Reading - October 2020

The Guitar Magazine (Nov 2020 / Issue 386)
There's a whole country guitar lesson in this month's issue, which I might try my hand at.
Grumpy Old Rock Star by Rick Wakeman (2014)
Rick Wakeman has - by his own account (and even allowing for some exaggeration) - been surprisingly successful. Yet, to judge by the title, it's his participation in the TV series Grumpy Old Men (which I am pleased to say I never watched) that has brought him sufficient fame to tell his story in a book. I say "story"; it's not an autobiography, just a set of anecdotes, and reads as if the publishers just sat him down with a pint in his hand (of tomato juice, presumably, since he is now teetotal) and just recorded him talking. He jumps around all over the place, in time and space, but there are plenty of entertaining tales and he's obviously lived an interesting life. More a book to dip into than read in one sitting.
Humble Pi by Matt Parker (2019)
I've not seen any of Matt Parker's standup but B is a bit of a fan, and so he bought this book (and I borrowed it). It's mildly interesting and somewhat amusing, but somehow never really engaged me fully. I'm not sure why: it's the kind of thing I've read before (which may be why some of the things discussed are not new to me) and I like popular science books in general. However, the maths is all pretty simple (so I'm surprised B, who is now much more advanced in maths than me, didn't find it simplistic too) and it takes a while to get to the point. Perhaps it's more interesting if you can imagine Parker speaking it on stage.
Bedlam by Christopher Brookmyre (2013)
Reading this is (inadvertently) an annual activity for me, but still very enjoyable. Pure escapism, of course, and I am still failing to understand why none of Brookmyre's books have been made into blockbuster films. This would be particularly good - although perhaps negotiating all the rights to all the games would be tricky.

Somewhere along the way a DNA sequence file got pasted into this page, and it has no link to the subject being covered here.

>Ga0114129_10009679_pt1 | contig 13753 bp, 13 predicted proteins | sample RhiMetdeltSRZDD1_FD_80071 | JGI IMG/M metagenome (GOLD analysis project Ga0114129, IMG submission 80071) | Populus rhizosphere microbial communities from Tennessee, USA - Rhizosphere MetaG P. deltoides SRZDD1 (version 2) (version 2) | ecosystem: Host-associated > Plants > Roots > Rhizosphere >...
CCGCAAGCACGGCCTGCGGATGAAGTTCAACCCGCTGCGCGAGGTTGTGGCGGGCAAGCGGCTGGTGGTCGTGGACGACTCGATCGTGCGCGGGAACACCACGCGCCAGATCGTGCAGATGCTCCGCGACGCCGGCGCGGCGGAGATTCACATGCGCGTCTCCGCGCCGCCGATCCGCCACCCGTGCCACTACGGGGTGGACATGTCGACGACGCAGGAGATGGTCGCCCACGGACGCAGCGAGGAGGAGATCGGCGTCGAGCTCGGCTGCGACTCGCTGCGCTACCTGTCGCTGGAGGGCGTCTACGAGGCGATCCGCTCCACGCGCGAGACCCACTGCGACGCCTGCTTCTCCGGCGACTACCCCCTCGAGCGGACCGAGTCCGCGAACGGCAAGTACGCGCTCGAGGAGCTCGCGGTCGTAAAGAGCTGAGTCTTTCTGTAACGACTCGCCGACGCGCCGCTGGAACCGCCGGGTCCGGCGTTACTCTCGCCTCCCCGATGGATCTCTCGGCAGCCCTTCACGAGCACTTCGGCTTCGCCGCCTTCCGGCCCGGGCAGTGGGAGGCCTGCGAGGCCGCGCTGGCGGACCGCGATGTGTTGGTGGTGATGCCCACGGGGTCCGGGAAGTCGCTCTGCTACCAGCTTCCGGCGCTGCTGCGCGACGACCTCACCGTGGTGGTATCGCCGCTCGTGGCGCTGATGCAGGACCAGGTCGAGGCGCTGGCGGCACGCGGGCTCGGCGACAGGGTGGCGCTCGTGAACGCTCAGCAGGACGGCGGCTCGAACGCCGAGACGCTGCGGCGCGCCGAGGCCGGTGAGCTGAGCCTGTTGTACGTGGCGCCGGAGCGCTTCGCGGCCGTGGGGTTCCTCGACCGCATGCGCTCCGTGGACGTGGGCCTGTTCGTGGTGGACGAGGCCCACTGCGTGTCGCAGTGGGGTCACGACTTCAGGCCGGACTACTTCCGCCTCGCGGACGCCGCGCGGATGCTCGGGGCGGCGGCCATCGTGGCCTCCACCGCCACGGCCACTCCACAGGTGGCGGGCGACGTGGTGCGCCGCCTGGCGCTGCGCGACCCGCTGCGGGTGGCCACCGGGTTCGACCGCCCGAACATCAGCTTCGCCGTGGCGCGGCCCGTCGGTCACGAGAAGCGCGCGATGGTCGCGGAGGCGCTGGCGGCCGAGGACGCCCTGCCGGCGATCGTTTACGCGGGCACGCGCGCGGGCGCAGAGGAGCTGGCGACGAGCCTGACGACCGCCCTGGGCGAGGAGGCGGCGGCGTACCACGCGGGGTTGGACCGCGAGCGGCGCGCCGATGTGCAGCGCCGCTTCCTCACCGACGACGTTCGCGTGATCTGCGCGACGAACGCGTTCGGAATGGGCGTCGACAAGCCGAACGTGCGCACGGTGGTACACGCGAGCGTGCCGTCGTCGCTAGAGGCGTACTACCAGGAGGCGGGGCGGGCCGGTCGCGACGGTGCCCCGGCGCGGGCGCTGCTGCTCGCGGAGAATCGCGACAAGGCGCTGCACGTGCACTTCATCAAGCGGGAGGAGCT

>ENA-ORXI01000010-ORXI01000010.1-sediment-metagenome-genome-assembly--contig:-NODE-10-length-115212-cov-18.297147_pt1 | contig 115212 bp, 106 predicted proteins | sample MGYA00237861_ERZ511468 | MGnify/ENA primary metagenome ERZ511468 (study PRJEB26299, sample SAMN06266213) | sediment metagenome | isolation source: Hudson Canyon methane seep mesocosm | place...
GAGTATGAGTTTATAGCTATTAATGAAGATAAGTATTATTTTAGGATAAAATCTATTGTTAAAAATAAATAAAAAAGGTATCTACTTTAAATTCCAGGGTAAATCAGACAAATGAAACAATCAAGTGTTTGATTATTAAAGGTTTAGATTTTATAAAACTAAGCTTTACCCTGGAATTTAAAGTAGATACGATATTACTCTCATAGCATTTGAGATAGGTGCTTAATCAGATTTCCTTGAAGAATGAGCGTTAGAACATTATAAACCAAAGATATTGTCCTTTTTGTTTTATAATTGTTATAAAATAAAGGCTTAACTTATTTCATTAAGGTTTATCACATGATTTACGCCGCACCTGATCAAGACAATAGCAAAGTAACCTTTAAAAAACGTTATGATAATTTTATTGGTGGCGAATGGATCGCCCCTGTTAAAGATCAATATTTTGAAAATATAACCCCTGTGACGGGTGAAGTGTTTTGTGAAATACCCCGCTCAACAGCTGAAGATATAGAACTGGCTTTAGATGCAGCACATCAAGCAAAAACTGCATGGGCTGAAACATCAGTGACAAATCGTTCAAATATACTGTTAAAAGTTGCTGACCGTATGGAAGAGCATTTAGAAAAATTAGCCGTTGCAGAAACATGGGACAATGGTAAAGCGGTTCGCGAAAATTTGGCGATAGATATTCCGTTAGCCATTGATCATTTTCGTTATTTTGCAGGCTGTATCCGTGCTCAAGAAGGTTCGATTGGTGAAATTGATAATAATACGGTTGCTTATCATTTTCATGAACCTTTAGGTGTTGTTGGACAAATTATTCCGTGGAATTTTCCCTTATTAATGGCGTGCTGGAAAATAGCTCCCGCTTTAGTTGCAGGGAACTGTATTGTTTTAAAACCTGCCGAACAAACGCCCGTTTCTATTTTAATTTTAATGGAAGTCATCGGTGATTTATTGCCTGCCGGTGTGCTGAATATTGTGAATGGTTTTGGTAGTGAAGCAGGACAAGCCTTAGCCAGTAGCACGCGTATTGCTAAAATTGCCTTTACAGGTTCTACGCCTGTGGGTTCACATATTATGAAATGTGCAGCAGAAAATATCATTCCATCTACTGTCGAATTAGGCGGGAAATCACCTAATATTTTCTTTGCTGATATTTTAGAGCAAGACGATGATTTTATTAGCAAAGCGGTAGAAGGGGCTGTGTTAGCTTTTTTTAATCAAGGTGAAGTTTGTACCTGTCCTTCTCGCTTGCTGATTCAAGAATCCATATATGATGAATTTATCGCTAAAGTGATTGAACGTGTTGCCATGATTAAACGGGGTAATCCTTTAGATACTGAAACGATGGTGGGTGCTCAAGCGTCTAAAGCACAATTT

Wife By Design by Tara Taylor Quinn (2013)
Tara Taylor Quinn is the author of one of my favourite M&B novels, so I thought I'd try another. This is a bit over-dramatic really, and the setting (a shelter for abused women) is an odd one, although I can see and appreciate the point that's being made - but these books are about escapism, surely? Anyway, I can't fault the story-telling, which kept me interested, but I felt the development of the central relationship was a bit of afterthought and happened in a bit of a rush.
The Baby Gamble by Tara Taylor Quinn (2007)
This started out a bit tediously, because the cast is actually being introduced for a set of five inter-related books. So the first few chapters is full of sentences like "Pete, Sam's old school friend whose ex-wife Katie was Linda's neighbor, had known Betty, his cousin Mick's high school sweetheart, ever since Jess Smith, the town mayor ..." - over-the-top exposition that just stalls the story. But it soon settles down to the main four or five characters we need to know and once again we're willing the main woman and man to sort out their issues and get together. Which they do, of course. Sweet and sentimental.

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